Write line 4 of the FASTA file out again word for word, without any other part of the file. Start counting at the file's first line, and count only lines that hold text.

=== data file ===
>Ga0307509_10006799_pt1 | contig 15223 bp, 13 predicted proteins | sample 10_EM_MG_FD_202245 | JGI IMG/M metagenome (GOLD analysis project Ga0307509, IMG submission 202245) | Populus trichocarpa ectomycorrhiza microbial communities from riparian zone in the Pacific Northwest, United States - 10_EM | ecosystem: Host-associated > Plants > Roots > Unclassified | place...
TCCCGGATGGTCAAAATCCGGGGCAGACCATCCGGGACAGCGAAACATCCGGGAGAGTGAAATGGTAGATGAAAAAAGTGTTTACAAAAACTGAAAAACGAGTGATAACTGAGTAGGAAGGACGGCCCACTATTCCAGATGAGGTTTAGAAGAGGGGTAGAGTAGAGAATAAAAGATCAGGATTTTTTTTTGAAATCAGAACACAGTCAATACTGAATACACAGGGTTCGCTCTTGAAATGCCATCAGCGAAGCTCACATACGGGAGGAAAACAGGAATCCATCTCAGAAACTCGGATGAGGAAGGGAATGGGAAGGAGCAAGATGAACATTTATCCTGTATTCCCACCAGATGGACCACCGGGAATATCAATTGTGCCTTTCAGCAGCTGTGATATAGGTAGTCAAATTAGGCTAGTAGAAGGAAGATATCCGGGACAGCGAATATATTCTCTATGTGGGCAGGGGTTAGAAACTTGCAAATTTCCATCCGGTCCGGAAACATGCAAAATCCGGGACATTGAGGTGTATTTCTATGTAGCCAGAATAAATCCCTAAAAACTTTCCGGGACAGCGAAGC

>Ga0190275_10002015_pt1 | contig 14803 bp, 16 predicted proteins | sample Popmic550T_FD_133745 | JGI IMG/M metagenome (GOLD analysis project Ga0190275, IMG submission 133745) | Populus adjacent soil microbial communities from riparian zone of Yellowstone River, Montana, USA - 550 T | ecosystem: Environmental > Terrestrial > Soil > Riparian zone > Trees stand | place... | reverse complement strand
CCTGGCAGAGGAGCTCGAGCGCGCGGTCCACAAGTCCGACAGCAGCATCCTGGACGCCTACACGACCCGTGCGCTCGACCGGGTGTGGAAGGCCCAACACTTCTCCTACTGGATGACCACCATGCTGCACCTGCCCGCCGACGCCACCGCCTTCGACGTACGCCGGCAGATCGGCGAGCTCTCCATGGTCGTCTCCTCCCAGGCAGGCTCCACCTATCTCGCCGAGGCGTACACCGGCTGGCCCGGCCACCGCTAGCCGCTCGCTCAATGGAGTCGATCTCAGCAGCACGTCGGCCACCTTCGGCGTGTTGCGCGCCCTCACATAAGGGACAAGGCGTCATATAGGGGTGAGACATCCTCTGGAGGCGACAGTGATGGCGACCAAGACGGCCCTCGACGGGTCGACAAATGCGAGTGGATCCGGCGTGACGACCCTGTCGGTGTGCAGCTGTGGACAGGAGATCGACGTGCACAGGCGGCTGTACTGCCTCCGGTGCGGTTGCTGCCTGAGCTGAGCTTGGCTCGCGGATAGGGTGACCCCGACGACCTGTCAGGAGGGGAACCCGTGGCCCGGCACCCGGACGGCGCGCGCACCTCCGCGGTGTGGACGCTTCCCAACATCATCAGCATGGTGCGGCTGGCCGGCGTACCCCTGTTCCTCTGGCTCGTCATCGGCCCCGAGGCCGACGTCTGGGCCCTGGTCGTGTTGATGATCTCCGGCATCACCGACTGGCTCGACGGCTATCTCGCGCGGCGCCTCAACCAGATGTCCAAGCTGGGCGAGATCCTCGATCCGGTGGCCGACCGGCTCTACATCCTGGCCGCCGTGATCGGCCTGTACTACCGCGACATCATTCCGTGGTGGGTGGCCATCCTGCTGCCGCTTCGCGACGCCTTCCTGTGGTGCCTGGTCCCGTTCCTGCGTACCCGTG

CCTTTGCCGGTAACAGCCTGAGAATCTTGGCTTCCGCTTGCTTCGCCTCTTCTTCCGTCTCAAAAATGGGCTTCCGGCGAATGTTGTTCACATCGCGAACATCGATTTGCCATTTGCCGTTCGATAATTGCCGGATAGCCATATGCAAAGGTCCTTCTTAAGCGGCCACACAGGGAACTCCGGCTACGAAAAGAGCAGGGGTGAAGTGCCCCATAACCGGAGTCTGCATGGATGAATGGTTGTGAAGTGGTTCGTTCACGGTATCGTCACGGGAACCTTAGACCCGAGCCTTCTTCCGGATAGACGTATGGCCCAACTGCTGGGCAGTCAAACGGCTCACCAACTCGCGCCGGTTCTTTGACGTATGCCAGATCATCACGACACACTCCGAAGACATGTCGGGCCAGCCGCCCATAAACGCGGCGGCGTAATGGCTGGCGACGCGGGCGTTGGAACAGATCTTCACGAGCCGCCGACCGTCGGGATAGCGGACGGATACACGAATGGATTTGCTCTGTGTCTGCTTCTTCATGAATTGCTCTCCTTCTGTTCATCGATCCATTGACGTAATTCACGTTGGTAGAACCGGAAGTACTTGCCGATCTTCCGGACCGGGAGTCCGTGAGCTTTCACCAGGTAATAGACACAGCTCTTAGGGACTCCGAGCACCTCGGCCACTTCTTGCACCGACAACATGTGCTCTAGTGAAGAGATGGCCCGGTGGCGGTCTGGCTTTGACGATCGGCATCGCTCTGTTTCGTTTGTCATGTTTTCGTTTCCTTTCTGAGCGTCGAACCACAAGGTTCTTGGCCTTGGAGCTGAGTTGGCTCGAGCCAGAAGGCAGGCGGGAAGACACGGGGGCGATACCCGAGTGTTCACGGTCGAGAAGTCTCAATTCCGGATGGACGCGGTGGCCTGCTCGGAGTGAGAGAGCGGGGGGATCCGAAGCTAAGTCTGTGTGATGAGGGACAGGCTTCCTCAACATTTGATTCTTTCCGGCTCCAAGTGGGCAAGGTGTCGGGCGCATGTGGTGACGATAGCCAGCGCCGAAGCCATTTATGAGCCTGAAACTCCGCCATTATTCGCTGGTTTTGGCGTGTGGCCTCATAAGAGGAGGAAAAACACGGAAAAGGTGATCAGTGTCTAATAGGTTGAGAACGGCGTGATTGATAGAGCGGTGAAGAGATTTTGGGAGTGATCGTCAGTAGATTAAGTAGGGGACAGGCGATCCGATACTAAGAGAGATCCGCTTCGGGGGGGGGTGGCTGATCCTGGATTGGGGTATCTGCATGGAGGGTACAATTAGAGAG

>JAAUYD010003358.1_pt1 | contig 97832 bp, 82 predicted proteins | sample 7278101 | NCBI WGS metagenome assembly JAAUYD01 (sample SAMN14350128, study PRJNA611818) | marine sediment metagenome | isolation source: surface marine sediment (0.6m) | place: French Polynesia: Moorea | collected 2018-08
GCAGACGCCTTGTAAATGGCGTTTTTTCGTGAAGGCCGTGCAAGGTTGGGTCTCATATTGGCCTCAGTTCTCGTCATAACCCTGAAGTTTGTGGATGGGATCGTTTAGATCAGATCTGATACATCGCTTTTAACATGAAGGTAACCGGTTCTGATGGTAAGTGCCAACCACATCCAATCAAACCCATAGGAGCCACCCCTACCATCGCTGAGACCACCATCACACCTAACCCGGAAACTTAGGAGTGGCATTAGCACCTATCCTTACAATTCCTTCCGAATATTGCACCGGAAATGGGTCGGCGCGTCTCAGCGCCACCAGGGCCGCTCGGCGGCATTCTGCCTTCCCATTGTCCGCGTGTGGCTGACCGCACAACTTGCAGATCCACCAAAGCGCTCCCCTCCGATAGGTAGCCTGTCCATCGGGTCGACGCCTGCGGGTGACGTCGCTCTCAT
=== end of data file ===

CCTGGCAGAGGAGCTCGAGCGCGCGGTCCACAAGTCCGACAGCAGCATCCTGGACGCCTACACGACCCGTGCGCTCGACCGGGTGTGGAAGGCCCAACACTTCTCCTACTGGATGACCACCATGCTGCACCTGCCCGCCGACGCCACCGCCTTCGACGTACGCCGGCAGATCGGCGAGCTCTCCATGGTCGTCTCCTCCCAGGCAGGCTCCACCTATCTCGCCGAGGCGTACACCGGCTGGCCCGGCCACCGCTAGCCGCTCGCTCAATGGAGTCGATCTCAGCAGCACGTCGGCCACCTTCGGCGTGTTGCGCGCCCTCACATAAGGGACAAGGCGTCATATAGGGGTGAGACATCCTCTGGAGGCGACAGTGATGGCGACCAAGACGGCCCTCGACGGGTCGACAAATGCGAGTGGATCCGGCGTGACGACCCTGTCGGTGTGCAGCTGTGGACAGGAGATCGACGTGCACAGGCGGCTGTACTGCCTCCGGTGCGGTTGCTGCCTGAGCTGAGCTTGGCTCGCGGATAGGGTGACCCCGACGACCTGTCAGGAGGGGAACCCGTGGCCCGGCACCCGGACGGCGCGCGCACCTCCGCGGTGTGGACGCTTCCCAACATCATCAGCATGGTGCGGCTGGCCGGCGTACCCCTGTTCCTCTGGCTCGTCATCGGCCCCGAGGCCGACGTCTGGGCCCTGGTCGTGTTGATGATCTCCGGCATCACCGACTGGCTCGACGGCTATCTCGCGCGGCGCCTCAACCAGATGTCCAAGCTGGGCGAGATCCTCGATCCGGTGGCCGACCGGCTCTACATCCTGGCCGCCGTGATCGGCCTGTACTACCGCGACATCATTCCGTGGTGGGTGGCCATCCTGCTGCCGCTTCGCGACGCCTTCCTGTGGTGCCTGGTCCCGTTCCTGCGTACCCGTG